Winnipeg’s massive sewage spill into the Red River has municipal officials scrambling to avoid future problems.
This past December, the City put out calls for qualified consultants to develop an action plan to curb sewage discharges and the tender will likely be awarded in mid-2012.
The bigger picture concern, however, is that no one is discussing how the utility’s ownership structure and the perverse incentives that it creates contributes to the problem.
Consider that sewage treatment has traditionally been handled by a publicly run or government operated utility. However, the owner of the utility is essentially also the regulator of the same facility. So, the question is will the government penalize a polluting utility that it itself owns? In other words, if government is operator and regulator, is that not a serious conflict of interest?
Many people will inaccurately assume the private sector is the main polluter and also central to the problem of environmental degradation. The reality is that the public sector is frequently one of the most significant polluters in the community. The problem becomes exacerbated of course when the government owns the resource that impacts the environment negatively.
Robert Sopuck, a past Frontier Centre fellow, provides another example to illustrate the problem. Manitoba’s Conservation Department has a mandate to develop the province’s forestry resources, yet is also responsible for conserving and regulating forest use. Manitoba Conservation then is charged with conducting hearings into the granting of environmental licences. But, this dual mandate creates a conflict between forest companies and citizens and creates a conflict of interest. In another context, the federal government created a new land claims tribunal for First Nations in 2007 after parties long complained of a conflict of interest as the Canadian government judged the validity of land claims made against it.
If the government is operator and regulator of a particular utility, the logical incentive is to minimize the cost to itself if there is an infraction. So, if there is pollution, the government issues a slap on the wrist or sweeps the issue under the rug.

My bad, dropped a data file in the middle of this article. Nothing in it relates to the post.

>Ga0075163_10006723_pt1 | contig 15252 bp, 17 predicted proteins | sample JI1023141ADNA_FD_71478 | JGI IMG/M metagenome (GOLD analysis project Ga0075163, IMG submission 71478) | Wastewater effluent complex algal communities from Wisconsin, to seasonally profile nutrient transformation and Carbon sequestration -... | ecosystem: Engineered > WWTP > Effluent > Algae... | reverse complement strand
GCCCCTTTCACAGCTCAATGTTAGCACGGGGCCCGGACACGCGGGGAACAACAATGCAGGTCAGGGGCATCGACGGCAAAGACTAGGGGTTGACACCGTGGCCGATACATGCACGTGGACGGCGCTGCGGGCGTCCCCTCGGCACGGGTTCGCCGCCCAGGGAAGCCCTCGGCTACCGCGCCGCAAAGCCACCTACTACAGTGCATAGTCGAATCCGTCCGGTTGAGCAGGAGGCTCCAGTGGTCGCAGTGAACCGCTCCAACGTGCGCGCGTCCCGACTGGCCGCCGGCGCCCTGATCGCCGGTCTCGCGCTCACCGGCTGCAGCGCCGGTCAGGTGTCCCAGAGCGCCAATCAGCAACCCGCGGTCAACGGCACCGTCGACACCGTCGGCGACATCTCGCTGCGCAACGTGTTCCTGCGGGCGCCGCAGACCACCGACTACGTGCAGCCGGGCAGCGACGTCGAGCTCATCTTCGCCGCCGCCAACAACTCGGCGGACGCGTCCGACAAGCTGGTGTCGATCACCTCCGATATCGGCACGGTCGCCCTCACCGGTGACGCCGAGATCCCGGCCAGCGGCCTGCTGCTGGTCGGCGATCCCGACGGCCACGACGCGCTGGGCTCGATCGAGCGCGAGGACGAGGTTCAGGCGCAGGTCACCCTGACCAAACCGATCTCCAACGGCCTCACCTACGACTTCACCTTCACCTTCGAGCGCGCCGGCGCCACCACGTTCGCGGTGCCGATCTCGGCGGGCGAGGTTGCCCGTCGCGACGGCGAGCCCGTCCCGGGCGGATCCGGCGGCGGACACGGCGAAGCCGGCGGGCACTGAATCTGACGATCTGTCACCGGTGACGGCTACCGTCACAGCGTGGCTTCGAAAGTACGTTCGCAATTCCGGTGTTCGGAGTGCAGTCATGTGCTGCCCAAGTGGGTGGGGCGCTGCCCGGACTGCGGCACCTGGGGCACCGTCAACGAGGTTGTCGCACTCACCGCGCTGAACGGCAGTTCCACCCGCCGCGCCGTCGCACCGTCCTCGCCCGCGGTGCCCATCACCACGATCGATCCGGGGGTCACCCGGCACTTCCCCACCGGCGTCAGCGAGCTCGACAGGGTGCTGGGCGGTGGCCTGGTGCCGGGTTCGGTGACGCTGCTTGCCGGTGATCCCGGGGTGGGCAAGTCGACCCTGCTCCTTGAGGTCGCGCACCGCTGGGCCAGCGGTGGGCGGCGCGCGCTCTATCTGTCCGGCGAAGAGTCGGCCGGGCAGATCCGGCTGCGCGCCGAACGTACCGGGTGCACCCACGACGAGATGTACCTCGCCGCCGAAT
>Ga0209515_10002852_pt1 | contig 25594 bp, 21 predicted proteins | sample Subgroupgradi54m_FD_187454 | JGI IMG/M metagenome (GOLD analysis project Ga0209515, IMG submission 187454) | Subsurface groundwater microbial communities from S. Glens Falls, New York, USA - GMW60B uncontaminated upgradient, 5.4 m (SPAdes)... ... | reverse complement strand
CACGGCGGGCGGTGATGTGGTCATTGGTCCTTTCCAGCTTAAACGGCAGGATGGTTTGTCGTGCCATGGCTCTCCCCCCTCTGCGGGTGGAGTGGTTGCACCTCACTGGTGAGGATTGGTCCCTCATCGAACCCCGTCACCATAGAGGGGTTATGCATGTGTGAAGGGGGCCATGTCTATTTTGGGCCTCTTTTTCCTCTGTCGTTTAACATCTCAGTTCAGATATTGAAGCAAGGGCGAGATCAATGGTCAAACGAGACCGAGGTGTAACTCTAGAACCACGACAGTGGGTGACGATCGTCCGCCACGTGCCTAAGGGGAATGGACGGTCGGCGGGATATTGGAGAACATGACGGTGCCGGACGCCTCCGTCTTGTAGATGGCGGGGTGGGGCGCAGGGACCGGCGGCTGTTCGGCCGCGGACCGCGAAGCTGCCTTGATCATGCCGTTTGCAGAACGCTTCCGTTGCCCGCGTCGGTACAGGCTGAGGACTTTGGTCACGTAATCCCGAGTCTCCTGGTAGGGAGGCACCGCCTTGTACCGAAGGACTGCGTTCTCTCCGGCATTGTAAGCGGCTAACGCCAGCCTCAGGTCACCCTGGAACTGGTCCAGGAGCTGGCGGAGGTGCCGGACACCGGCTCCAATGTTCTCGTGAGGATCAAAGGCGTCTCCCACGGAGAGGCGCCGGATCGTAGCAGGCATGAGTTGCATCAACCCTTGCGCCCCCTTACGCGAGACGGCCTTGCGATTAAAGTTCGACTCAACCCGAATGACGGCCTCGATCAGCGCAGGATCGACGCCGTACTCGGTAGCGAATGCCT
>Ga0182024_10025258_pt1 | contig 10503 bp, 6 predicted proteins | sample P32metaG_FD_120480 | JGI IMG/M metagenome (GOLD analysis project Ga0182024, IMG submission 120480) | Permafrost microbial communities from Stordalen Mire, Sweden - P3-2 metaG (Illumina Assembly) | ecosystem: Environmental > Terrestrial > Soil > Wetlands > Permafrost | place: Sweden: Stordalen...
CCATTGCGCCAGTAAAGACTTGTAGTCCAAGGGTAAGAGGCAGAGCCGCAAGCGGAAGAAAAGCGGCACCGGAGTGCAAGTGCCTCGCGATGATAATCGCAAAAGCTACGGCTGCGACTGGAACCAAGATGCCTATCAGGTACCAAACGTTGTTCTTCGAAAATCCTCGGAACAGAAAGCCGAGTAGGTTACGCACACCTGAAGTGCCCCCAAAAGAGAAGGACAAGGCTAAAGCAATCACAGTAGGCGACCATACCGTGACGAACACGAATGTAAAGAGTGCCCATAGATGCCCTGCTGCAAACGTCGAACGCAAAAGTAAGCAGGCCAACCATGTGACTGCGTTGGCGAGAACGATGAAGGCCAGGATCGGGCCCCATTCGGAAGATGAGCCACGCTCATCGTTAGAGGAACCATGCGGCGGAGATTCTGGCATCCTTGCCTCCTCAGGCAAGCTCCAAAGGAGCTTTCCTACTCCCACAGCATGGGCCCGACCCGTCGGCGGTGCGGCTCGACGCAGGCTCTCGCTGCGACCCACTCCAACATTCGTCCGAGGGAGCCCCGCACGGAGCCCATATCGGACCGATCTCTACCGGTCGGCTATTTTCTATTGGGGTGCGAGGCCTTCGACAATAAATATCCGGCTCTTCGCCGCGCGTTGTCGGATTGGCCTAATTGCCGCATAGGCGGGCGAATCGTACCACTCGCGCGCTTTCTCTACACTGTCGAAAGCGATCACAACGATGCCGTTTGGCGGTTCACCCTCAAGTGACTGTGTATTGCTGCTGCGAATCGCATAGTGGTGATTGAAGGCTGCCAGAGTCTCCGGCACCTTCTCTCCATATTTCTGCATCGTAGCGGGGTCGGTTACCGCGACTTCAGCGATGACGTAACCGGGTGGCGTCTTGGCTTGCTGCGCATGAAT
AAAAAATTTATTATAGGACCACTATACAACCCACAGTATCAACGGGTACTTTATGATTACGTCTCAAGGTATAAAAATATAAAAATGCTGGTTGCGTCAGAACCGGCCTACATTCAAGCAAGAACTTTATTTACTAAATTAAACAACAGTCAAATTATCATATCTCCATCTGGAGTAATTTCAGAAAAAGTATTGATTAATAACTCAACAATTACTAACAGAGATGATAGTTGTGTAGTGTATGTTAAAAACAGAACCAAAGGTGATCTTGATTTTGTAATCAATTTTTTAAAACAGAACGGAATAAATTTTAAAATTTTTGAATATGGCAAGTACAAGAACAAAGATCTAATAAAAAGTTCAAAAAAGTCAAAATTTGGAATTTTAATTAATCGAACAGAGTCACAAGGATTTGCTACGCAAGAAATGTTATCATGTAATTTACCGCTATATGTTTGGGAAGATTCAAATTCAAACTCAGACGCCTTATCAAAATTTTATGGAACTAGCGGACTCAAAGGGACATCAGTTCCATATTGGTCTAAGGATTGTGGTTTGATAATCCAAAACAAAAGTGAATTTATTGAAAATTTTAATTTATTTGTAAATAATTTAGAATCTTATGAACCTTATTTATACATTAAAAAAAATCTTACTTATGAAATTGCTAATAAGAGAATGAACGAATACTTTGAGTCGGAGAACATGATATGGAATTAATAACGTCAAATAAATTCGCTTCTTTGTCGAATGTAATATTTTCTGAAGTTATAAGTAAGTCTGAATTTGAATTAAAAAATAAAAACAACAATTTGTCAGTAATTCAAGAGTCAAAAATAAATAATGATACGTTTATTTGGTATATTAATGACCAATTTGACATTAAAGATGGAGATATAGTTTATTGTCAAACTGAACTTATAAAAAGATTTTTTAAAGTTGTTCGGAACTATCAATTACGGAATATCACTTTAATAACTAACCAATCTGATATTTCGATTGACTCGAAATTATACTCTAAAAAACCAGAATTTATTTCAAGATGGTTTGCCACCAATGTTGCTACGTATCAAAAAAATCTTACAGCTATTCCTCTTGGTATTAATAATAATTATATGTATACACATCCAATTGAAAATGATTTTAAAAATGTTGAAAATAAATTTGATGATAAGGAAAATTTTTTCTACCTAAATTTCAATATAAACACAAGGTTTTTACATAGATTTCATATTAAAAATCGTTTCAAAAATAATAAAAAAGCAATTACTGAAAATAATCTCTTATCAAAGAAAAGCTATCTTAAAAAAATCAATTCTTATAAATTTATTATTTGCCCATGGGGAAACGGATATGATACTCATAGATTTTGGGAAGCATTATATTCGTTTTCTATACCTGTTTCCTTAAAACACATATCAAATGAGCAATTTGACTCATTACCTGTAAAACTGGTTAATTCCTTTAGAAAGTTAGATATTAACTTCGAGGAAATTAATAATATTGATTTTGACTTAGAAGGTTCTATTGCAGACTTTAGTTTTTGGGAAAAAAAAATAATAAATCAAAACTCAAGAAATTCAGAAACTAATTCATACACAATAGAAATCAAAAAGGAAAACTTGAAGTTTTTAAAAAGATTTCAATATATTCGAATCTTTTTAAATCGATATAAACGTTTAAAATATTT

Now, imagine if in Winnipeg sewage treatment plants were wholly a private responsibility, but regulated by the government. If there was a sewage spill as catastrophic as occurred recently and in the past, does anyone for a second not think the government would hammer the company with millions in fines?
If the operator and the regulator were truly separate, that would be the likely scenario.
In fact this is not an academic exercise. Rewind to 2002 and recall a major malfunction at the City’s sewer and wastewater plan over three days where 437 million litres of raw sewage was discharged into the Red River.
The federal courts ended up not levying any fines on the City. Again, if this had involved a private wastewater operator, we could imagine things would have gone differently.
If citizens want their governments to watch over their natural environment, they clearly need to remove these conflicts of interests by separating ownership and operation of resources from regulatory functions.
This time the next time sewage flows into the Red, there will be real hell to pay.